“I call Campus the ‘fridge door’ in our community. If a note is left on a fridge door, it’s apt to be seen because someone’s going there for another purpose.
– Joe Mancino, Chief Information Officer
You can’t get to the learning management system or anything else at Montgomery without first logging into the portal, and you’re hopefully already engaging with content there that you’re interested in. At Montgomery, we have over 120 student clubs or groups on the platform. Then hopefully, you see these communications about a resource that we have.
“Currently, a lot of these nudges are broadcast. We have a group where all students are members, and we have a calendar of communications that our team puts out. We continue to meet with the implementation team, which is largely made up of people in our marketing communications department, in student enrollment, and student services areas. Those folks have a calendar of communications. They know when different resources are most useful throughout the calendar year.”
While they are broadcasting a lot of messages now, their goal is to personalize those messages and make them very specific to a given student. They want to enable alerts prompting students to seek a tutoring center if their grades are floundering or send a message that they should see their advisor if they haven’t scheduled. “Our vision is to be able to leverage Campus in a very personalized way to communicate those resources.”
Currently, there are 15 email addresses at MCCC that generate a help ticket. They want to consolidate that into a single system and simplify getting help for the end user. “We’re envisioning what I call the ‘big red button.’ The ‘I need help button’ one place to ask for help. It first tries artificial intelligence. If that isn’t helpful, you can transition to live chat. And if that’s not helpful, then you can transition to the ticketing system.”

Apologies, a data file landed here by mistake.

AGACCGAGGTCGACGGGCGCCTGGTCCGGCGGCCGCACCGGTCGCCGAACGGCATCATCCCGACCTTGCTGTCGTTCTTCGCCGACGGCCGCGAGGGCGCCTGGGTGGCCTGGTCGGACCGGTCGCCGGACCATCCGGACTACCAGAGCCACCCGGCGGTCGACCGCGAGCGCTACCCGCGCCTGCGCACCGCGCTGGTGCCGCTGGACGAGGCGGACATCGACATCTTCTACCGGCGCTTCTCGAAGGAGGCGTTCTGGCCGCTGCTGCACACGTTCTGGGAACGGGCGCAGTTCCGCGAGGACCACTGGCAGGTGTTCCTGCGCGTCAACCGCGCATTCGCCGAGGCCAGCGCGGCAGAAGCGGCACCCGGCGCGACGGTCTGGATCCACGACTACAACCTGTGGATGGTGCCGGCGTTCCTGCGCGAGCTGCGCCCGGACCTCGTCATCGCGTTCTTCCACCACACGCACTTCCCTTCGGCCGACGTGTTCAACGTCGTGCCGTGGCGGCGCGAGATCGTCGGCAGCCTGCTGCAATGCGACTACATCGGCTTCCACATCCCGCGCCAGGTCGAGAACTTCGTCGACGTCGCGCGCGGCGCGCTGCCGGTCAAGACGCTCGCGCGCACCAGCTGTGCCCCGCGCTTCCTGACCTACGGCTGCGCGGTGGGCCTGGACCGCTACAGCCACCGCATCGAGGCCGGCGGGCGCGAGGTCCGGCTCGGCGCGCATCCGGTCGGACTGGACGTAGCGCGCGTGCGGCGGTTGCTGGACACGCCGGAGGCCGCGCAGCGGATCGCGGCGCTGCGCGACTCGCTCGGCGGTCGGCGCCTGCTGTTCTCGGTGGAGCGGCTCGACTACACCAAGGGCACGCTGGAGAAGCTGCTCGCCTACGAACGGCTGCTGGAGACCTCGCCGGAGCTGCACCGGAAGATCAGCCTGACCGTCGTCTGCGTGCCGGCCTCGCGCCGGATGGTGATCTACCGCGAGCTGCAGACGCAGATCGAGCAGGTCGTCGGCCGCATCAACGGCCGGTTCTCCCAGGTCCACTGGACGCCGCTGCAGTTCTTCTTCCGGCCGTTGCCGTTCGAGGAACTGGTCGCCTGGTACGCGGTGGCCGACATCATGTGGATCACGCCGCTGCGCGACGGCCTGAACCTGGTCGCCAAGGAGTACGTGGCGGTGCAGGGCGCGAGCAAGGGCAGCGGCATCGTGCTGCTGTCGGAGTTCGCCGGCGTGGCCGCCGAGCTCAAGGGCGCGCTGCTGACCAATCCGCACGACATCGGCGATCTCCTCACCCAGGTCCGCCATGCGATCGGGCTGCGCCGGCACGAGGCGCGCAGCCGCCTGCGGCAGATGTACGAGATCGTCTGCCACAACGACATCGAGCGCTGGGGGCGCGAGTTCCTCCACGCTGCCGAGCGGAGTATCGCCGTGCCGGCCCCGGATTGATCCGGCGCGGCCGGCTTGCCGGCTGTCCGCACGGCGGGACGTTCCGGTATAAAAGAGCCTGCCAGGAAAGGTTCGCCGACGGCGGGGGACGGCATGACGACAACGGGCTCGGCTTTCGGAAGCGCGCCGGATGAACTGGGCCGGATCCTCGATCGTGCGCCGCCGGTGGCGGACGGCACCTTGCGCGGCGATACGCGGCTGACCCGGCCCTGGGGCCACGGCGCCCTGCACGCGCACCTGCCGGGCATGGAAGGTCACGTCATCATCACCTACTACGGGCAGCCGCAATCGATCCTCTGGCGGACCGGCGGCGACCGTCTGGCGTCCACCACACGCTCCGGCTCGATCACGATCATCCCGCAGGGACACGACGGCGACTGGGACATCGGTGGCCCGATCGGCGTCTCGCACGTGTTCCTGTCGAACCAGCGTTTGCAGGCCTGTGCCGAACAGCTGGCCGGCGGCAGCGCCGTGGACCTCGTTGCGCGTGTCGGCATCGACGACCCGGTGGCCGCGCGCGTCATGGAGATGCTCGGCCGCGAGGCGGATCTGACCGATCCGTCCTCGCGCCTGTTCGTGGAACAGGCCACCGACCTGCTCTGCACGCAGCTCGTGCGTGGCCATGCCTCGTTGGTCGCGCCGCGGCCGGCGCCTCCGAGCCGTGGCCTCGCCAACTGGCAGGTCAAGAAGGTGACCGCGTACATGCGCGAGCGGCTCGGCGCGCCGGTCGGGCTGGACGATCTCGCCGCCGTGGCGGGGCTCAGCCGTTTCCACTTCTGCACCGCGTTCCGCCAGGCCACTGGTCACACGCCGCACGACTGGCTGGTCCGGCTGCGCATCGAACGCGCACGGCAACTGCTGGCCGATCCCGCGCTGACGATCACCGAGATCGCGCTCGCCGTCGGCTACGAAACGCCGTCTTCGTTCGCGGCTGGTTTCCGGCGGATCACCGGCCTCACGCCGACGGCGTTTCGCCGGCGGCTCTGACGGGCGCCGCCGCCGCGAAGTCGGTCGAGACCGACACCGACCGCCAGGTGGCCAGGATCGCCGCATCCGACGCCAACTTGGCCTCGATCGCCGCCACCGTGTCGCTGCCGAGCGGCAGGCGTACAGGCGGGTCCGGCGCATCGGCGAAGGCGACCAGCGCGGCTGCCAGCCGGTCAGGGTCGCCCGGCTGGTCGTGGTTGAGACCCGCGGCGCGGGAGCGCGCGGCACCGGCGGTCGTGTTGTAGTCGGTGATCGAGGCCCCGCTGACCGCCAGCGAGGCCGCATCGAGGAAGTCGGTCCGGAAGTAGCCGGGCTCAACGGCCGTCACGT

MCCC’s Partnership with Campus
MCCC also found that feeds are an effective means of communicating. People don’t tend to click through emails or follow links on a screen. It’s challenging to get people to interact with linked resources. If a message is sent in a feed, they see a preview of the resource and a large amount of information directly on the interface, and they’re incentivized to keep scrolling to catch other updates.
At other times, getting creative means asking for functionality that doesn’t currently exist. -> Sometimes, getting creative means asking for functionality that doesn’t currently exist.
“We worked with Campus to develop what we call the Academic Profile. Students don’t remember what program they’re assigned to, believe it or not. They don’t know which campus they’re assigned to. They don’t remember the contact information for their advisor. They don’t remember their GPA. Campus helped us put it in a little profile.”
– Joe Mancino, Chief Information Officer
Eventually, they want to build the widget out to show the student’s progress on their learning journey and may even go so far as to push the information on their feed so they don’t need to click on a small widget that may mean nothing to them as an end-user.
Joe was instrumental in Campus’ development of Tasks. They came about as a desire to have everything related to required student actions located in one, central spot.
“We want Tasks to be something that we can tell students, ‘Look, we might email you. We might text message you. But if the college needs you to take action, go look here. We will keep whatever it is we’re needing in the Tasks area.’ That’s our end goal. Onboarding is one easy example, where the student must, in some cases, complete 12 tasks before they’re able to even register for a class, testing, transfers, and whatnot. We want to deliver those as tasks in a sequence.
“We also want to integrate these tasks so that it’s dynamic. As a student completes tasks in Campus, these tasks are updated in our other systems, so we’re not telling them to do something they just did an hour or two ago. We’re trying to get as close as possible to the point where it’s not only personalized but dynamic.”
Joe’s team is integrating many systems to generate tasks (SIS, LMS, ERP, etc.), but they want to go a step further.
“We’re going to create tools specific to every major function that a student would need and take you right there from within Campus. They won’t need to learn about navigating their menus or their web interface. We want them to add a class, pay a bill, or what have you from Campus itself.” We’re making a concerted effort to make Campus the one place to simplify the user experience.”